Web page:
Lol! That was a long read, but so worth it!
Very good points StorageNinja- I always find a lot of wisdom (and humor) in your posts!
I'm just a crusty old veteran of the storage and vendor wars :P
I guess that's where I'm torn- I believe there is a lot of value and innovation to be found in opensource software
Let me stop you there. A lot of proprietary companies leverage open source and support it (and inversely some open source companies extend their products with proprietary paid for management components that must be licensed like RedHat). In VMware's case the VCSA is running on Linux (Photon OS)
The whole thing is even on GitHub
and is actually quite cool as a platform for running Docker containers and other nifty stuff on. VMware uses PostGres for the vCenter DB now (and is fighting/dragging customers from OracleDB and MsSQL DB). LogInsight (The logging platform) is based on Casandra on the back end, and fixes get checked back in to these projects or bugs reported.
The LINE Is a LOT more blurry on open vs. closed source software and you have to learn to separate business need from political beliefs at some point.
I feel like I'm being punished for standing up against expensive licensing practices by large vendors (and consequently, they thrive on the resistance of the IT community to stand up to them).
VMware is cheap for SMB's. Yo can get Essentials for what works out to be ~$100 a socket. Essentials Plus is ~$1000 a socket (assuming 3 hosts 2 socket systems in use). You can run HUNDREDS of virtual machines. I'd argue they offer a great solution for 90% of the tiny shops out there and being able to get flat rate 24/7 phone support for ~$1200 a year total (or $400 a server) is a bargain. Call Redhat for a quote to license 3 x 2 socket systems with 24/7 support and cluster support...
This used to be the case with Apple & Linux till enough people got fed up with Microsoft to start turning the tide.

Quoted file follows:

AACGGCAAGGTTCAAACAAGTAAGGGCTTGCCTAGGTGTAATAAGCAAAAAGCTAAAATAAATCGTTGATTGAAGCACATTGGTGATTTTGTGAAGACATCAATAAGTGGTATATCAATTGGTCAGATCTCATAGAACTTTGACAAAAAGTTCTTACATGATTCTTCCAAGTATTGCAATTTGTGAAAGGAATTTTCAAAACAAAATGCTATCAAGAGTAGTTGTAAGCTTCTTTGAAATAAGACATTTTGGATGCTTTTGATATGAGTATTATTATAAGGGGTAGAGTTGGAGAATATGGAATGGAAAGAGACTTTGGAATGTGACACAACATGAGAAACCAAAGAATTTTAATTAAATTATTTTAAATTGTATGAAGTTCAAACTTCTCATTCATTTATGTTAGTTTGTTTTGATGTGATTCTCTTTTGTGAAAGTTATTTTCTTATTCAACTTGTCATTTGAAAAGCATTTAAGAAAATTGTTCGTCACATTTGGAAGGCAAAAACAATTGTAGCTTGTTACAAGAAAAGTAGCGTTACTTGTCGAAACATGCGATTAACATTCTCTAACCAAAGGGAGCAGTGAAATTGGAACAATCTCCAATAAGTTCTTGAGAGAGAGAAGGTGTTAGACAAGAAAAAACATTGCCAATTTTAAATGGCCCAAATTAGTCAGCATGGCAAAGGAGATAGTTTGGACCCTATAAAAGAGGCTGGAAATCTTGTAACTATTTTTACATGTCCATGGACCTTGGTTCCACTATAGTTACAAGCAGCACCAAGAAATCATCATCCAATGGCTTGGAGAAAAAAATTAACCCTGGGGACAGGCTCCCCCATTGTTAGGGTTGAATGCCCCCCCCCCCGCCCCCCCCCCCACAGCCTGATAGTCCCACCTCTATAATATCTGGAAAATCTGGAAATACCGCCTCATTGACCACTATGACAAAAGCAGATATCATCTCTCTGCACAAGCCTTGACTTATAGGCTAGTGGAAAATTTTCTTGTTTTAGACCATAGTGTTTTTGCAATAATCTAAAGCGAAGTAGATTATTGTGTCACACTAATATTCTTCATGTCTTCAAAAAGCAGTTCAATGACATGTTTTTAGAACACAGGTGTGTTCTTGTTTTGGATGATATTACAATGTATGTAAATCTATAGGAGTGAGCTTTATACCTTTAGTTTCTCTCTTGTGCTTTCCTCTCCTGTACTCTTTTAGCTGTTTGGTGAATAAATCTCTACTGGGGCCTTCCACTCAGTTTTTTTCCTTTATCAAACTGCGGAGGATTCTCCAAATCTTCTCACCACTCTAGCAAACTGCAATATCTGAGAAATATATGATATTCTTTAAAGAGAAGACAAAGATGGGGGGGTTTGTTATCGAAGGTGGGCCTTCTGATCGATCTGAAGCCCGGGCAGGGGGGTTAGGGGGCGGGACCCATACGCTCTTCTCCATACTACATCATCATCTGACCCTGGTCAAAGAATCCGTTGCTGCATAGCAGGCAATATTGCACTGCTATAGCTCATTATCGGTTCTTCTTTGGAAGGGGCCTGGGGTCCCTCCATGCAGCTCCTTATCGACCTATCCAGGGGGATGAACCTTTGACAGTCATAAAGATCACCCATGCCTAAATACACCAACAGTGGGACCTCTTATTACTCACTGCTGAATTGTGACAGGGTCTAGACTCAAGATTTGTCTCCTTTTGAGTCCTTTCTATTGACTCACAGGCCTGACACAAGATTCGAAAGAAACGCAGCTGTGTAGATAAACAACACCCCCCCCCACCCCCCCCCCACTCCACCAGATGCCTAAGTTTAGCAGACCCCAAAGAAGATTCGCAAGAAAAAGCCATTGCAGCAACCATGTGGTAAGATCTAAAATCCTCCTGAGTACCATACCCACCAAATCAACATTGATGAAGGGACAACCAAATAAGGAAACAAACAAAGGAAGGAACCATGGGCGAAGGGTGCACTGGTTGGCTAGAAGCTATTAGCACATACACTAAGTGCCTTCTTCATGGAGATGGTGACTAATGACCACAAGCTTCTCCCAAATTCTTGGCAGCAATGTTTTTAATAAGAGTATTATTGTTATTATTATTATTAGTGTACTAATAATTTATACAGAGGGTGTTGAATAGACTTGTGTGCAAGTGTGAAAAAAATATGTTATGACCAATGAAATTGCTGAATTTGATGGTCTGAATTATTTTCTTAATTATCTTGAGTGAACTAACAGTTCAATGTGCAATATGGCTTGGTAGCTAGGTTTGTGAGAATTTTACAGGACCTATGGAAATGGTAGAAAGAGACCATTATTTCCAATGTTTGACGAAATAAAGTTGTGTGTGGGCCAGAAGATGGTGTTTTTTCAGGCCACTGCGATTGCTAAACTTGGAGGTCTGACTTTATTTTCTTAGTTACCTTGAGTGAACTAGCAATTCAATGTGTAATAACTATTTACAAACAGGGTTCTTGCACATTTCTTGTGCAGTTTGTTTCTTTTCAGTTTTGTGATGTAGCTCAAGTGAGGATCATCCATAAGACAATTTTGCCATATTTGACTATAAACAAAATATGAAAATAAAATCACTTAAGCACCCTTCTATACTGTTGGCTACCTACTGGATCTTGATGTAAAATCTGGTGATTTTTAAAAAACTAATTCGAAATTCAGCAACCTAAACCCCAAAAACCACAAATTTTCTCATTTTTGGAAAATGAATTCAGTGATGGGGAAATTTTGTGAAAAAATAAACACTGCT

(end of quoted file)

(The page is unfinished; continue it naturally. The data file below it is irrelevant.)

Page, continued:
Ok, so when I saw this let me qualify it. I was running Mac OS in 1989. I'm typing this on a Mac. I also used to use Linux on my desktop for ~6 years. NO one switched to either of them for political/religious views that closed software was bad (well maybe 2% of people). They switched because Apple made better products, and in my linux years, Windows wasn't stable, OS X was still in the early awkward years, and I could't afford other Unix workstation machines.
Now, Linux is no longer considered an outlier skill (though certainly less common that MS).
It's still an outlier skill in the SMB. I can throw a rock and hit some kid with a MSCE who with the help of a MSP can keep a shop running. With Linux for a COMPETENT admin (not some kind who's written one bash script, and knows how to install tuxracer and puts Gnome/KDE on servers) I'm going to pay a 40-100% premium. Finding a MSP who can PROPERLY support linux, is going to cost me 100-200% more (I used to manage operations at one, and I know what we could are over competitors).
Granted it wouldn't be an issue with a larger in-house team that could sustain multiple staff turnover without losing the body of knowledge.